Arts & Culture
DPAC's dramatic pause
Performing arts center's public rift with local theater producer calls its mission into question
Published: January 22, 2013
"We got 100 percent of the shows we wanted," says Florida Theatrical Association president Ron Legler, on the phone from the APAP Global Performing Arts Marketplace and Conference, the mid-January theatrical-presenting industry confab in NYC for producers and presenters looking to book performances in their cities. "Doesn't leave much for DPAC."
For the past 24 years, Florida Theatrical Association has been bringing touring Broadway shows to the stage in Orlando in national partnership with Broadway Across America, an organization that presents and produces live Broadway shows in cities across the nation. Florida Theatrical has staged everything from Wicked to Mary Poppins to West Side Story at the Bob Carr Performing Arts Centre, keeping the aging venue owned by the city financially viable by reliably filling its squeaky seats. But Legler recently learned that he and Florida Theatrical might soon have some competition from another local arts organization – one that was supposed to be an ally. It was Legler's hope that Florida Theatrical Association would be presenting its Broadway shows at the Dr. Phillips Center for the Performing Arts, the looming (and ever-changing) $500 million downtown boondoggle that claims that its goal is to support local arts organizations by giving them a superior performance space in which to present. But apparently, for Legler, that wasn't to be – instead, he went from potential DPAC collaborator to competitor in just one day.
On Dec. 18, DPAC announced that it would present its own Broadway performances when it opens next year, a move that, at least on the surface, seemed to catch Legler and his many local supporters off guard. Though DPAC president Kathy Ramsberger made it clear to the Orlando Weekly three years ago ["Keeping up appearances," March 24, 2010] that self-presenting was likely and that Legler's organization was just "a choice," most thought the fledgling arts center would honor the relationship that the city had forged with FTA, which helped keep the Bob Carr profitable for a quarter of a century. The new Dr. Phillips Center, after all, is a largely taxpayer-funded proposition, one that will be owned – at least as a building – by the city.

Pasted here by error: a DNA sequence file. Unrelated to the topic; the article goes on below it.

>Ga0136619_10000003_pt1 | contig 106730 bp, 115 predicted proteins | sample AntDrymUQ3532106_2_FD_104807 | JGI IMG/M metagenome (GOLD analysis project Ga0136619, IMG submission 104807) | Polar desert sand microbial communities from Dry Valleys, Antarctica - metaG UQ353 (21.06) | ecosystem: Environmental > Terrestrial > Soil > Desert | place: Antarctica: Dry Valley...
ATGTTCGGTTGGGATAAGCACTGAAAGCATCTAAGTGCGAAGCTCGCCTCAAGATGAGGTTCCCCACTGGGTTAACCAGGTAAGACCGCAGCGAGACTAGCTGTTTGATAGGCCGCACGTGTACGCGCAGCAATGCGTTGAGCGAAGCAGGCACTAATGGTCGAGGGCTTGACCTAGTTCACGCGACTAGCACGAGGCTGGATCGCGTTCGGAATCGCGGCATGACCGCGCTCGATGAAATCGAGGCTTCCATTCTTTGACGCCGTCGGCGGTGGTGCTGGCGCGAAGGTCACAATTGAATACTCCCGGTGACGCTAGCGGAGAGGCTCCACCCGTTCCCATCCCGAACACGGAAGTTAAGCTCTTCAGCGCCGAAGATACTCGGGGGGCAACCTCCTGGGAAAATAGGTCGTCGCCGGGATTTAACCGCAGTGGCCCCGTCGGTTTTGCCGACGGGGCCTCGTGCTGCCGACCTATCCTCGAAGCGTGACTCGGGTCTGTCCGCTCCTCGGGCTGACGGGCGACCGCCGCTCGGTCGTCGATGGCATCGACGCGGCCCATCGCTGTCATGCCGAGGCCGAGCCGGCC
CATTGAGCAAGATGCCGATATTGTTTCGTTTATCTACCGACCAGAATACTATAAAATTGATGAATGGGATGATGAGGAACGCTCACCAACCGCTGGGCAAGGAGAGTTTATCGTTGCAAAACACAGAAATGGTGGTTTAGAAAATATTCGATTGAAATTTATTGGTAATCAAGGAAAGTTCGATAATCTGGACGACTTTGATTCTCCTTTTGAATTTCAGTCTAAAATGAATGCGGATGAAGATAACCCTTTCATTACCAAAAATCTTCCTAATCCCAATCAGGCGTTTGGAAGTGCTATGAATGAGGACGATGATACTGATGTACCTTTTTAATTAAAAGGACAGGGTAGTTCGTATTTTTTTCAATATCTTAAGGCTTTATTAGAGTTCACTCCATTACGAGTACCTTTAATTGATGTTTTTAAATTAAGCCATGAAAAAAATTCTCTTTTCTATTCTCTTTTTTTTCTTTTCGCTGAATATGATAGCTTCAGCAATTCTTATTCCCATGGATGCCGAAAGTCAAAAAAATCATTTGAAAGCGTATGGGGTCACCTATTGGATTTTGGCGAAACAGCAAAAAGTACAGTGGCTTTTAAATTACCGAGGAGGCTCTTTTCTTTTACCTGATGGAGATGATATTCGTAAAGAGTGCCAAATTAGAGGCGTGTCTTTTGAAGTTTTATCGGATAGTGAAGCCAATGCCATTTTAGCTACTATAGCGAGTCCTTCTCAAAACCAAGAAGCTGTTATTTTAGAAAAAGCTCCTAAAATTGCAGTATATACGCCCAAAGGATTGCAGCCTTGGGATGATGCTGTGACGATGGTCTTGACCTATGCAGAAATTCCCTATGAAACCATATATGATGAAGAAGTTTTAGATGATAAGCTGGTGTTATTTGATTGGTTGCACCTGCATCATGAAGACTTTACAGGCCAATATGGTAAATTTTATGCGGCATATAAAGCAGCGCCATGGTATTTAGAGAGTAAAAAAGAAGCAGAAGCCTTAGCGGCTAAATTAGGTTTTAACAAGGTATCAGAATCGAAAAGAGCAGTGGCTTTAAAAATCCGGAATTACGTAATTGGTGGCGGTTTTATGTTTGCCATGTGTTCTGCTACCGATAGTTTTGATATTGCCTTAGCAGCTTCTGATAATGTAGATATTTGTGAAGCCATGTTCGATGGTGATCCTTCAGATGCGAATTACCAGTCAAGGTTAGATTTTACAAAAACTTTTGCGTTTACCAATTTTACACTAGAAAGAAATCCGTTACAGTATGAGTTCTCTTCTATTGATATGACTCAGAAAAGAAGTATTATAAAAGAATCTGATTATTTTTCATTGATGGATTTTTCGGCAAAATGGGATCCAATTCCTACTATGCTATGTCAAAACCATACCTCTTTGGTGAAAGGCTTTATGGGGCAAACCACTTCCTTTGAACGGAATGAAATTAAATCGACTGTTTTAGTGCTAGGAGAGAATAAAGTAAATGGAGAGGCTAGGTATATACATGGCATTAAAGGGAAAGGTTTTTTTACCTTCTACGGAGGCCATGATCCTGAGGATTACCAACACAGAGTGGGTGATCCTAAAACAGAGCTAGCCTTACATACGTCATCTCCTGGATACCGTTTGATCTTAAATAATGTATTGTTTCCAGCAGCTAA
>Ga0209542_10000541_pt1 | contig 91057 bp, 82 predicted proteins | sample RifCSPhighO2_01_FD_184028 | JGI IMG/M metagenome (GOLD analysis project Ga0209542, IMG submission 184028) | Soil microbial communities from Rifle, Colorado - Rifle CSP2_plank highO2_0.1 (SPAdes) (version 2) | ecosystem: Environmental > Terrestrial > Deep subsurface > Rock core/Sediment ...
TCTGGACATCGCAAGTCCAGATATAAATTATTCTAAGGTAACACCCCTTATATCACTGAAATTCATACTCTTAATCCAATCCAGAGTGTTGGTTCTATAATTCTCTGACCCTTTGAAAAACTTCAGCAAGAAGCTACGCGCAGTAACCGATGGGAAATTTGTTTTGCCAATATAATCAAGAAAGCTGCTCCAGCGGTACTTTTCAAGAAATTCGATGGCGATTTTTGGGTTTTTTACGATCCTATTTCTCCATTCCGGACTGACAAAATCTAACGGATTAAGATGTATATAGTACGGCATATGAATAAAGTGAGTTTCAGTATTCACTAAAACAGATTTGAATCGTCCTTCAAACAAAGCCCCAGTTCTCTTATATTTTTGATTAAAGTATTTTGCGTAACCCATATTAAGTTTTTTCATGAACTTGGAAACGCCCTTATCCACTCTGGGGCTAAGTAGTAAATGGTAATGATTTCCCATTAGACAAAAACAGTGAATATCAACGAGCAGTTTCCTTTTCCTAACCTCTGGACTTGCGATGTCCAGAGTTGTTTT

"DPAC's strategy to self-present Broadway is short-sighted," Legler wrote in an open letter to the community and municipal leaders on Jan. 7. "By taking on so much of the risk without a partner, they are not only putting the public tax dollars invested in the project at risk but jeopardizing the center's ability to achieve long-term financial stability."
DPAC's plan is reflective of other aspirational strategies used by the organization to promote its partially philanthropic endeavor during the last seven years, and it calls into question (once again) the viability of the center, which has seen its original mission – to "provide a venue for the performances of the Orlando Philharmonic, Orlando Ballet, Orlando Opera, Festival of Orchestras and Broadway performances in Orlando (or any of their successors)" – pared down to something almost unrecognizable. Two of the organizations that are named in that mission statement have folded, and the two that are left don't know where they fit into the equation anymore. As a result, DPAC – once the publicly lauded jewel in the crown of the $1.1 billion venues deal in 2007 – is starting to look more like just another questionable roadhouse for high-priced touring productions and concerts.
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